Still, it is far from clear how effectively China and Russia can work together moving forward. There is little doubt that they can block whatever they like in the Security Council; if they are prepared to support one another, it would be difficult for the United States and other Security Council members to pressure either Beijing or Moscow to support actions that both oppose. Conversely, however, if they are too successful with this approach, Washington may well act without UN approval as it has in the past.
Moreover, despite their shared frustration with some aspects of US foreign policy, China and Russia have clear competing interests in other areas—particularly in Central Asia. Russia views Central Asia as vital to its security interests: instability there can quickly cross its borders.
At the same time, the regional energy producers can either cooperate with or compete with Russian firms, meaning that China’s growing access to Central Asia’s energy supplies threatens Russian economic interests. Finally, for many Russians, their image of Russia as a major power simultaneously rests upon and requires substantial regional influence. As China’s political role in Central Asia expands, it will directly challenge Russians’ national identity.
Chinese-Russian energy cooperation reflects these tensions. On one hand, Moscow is eager to diversify its energy markets, especially in the face of declining commercial opportunities in Europe and surging demand in Asia. On the other hand, however, Russia is anxious to avoid replicating its dependence on Europe in its dealings with China, a politically unified market where Moscow would be less able to encourage competition among its customers than in the 27-member European Union. The fact that Beijing and Moscow have been unable to settle on a price for Russian natural gas after years of talks similarly demonstrates that real gaps remain between the two.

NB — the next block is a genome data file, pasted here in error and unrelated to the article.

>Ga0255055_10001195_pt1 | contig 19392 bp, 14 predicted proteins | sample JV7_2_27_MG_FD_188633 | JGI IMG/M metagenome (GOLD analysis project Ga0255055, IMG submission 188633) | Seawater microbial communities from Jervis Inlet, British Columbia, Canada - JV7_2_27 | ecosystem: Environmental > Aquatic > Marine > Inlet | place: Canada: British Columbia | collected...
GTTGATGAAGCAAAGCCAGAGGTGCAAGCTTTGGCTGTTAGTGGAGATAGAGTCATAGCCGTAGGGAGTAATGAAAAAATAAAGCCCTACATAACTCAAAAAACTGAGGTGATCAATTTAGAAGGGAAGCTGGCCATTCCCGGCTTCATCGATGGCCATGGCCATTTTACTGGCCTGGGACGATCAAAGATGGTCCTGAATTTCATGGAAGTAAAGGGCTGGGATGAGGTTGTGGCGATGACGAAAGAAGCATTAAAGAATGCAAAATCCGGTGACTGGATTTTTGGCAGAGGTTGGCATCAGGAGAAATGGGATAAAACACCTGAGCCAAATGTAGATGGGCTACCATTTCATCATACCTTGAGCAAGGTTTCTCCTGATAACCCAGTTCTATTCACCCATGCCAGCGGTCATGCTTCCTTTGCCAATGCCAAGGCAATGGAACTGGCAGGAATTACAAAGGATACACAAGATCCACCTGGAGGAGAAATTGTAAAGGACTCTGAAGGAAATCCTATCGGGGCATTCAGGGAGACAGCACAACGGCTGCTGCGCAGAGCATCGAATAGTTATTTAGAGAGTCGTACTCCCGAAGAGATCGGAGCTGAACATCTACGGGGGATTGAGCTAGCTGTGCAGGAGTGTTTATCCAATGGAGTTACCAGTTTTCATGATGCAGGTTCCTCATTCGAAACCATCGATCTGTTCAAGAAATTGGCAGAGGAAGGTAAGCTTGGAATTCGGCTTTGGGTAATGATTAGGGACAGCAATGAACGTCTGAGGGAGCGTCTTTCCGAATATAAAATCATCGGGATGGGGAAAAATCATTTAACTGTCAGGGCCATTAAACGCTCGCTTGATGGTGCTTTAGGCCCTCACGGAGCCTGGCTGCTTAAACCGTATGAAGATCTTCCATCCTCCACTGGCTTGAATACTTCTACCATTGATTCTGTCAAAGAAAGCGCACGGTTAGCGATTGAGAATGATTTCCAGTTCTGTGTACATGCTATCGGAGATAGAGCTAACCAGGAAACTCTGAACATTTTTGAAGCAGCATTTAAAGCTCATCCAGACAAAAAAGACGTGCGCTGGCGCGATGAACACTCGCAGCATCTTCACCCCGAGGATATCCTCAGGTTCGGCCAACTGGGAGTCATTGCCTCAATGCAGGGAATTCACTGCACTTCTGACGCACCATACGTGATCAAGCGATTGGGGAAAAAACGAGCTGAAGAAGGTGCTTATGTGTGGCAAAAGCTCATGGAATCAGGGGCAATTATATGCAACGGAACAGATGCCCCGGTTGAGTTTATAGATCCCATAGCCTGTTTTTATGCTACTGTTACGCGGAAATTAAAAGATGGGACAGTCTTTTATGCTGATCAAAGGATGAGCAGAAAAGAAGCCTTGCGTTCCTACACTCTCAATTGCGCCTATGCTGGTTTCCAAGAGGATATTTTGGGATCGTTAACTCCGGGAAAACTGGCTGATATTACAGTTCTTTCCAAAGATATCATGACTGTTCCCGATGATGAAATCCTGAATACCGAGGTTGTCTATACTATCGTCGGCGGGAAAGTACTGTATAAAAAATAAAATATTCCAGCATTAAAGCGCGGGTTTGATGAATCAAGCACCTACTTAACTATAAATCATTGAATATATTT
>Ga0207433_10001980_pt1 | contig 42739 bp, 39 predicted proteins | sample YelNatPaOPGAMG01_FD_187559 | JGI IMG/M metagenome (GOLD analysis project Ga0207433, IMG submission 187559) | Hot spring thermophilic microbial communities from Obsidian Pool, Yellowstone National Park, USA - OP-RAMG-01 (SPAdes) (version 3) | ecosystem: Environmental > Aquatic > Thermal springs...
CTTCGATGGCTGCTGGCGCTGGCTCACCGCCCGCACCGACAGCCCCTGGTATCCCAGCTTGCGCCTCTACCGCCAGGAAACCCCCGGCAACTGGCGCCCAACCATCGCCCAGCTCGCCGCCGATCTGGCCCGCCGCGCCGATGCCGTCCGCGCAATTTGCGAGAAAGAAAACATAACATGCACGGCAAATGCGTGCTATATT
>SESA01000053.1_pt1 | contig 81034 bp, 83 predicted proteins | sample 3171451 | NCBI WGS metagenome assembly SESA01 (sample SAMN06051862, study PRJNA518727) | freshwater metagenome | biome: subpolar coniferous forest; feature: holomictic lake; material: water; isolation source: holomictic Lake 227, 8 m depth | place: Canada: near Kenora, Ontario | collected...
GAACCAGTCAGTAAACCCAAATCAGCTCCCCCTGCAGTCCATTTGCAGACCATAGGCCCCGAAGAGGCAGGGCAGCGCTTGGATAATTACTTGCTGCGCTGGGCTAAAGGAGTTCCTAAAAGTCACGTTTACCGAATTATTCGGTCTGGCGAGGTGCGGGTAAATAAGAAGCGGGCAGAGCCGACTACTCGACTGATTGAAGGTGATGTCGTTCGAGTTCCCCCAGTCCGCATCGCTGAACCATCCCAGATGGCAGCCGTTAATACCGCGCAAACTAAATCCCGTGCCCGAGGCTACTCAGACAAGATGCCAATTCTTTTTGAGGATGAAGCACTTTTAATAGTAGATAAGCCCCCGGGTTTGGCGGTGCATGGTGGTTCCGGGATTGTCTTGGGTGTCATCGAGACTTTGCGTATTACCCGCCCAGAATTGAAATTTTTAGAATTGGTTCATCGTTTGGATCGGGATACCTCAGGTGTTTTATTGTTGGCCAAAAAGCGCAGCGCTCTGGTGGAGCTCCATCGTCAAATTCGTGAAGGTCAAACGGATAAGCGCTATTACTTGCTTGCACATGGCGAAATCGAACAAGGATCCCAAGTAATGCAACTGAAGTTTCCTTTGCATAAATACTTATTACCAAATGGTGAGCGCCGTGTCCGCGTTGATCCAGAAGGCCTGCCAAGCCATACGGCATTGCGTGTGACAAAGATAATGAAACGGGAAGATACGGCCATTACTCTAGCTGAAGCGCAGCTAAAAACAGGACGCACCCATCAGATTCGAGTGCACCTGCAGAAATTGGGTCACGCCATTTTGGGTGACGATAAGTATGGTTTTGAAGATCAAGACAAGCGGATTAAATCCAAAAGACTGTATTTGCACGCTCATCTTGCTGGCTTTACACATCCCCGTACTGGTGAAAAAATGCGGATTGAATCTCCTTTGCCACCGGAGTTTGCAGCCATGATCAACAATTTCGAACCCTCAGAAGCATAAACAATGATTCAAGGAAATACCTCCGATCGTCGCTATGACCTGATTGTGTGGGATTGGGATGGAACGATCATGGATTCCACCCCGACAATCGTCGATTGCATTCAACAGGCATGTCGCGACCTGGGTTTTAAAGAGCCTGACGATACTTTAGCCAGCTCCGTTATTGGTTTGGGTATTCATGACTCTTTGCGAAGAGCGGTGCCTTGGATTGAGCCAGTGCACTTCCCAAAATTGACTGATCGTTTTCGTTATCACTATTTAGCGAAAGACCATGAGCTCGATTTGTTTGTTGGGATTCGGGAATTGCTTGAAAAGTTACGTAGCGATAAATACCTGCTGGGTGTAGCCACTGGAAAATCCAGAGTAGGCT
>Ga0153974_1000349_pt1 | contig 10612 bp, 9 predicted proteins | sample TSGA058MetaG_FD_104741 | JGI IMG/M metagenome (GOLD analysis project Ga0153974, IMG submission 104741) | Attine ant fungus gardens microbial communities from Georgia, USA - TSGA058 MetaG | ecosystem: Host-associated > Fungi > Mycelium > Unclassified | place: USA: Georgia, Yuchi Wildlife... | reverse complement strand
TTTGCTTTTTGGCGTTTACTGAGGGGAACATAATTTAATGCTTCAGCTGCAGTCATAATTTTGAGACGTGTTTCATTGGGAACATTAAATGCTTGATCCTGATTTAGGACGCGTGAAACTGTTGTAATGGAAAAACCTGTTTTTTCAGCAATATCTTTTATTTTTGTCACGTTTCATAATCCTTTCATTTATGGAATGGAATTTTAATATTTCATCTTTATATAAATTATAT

One key question moving forward is whether the shale gas revolution—which is driving down Russian gas monopoly Gazprom’s profits in Europe by providing new Middle East gas supplies previously planned for export to the United States—might provide the final push necessary to secure a price agreement and produce the long-anticipated contract that Gazprom officials have suggested could be signed by the end of the year. If so, China-Russia energy cooperation could finally live up to years of hype. That could in turn provide important momentum to cooperation in other areas.
Ultimately, however, US foreign policy may be one of the most significant forces shaping China-Russia relations and tipping the balance between cooperation and suspicion in one direction or the other. An activist US policy focused on overturning troublesome governments around the world would likely help Beijing and Moscow to overcome some of their mutual discomfort.
Conversely, a more restrained approach—concentrating on rebuilding the US economy, strengthening the foundations of the country’s international role, and firmly protecting national security and economic interests in strategic regions—could undermine those in China and Russia seeking to make common cause against Washington.
Unfortunately, while the Obama administration seems to have given priority to domestic matters over international policy, it has not done so in a way that enhances US leadership and has managed simultaneously to poke Chinese and Russian leaders in the eyes in bilateral relations with each. This has been especially damaging in Russia, where many believe—wrongly, but not without reason—that Washington’s support for radical opposition parties and politicians is part of a plan to bring Putin down.
The combination of what looks like a US retreat from international affairs with actions that irritate the two major powers most uncomfortable with the US-led international system is a dangerous one.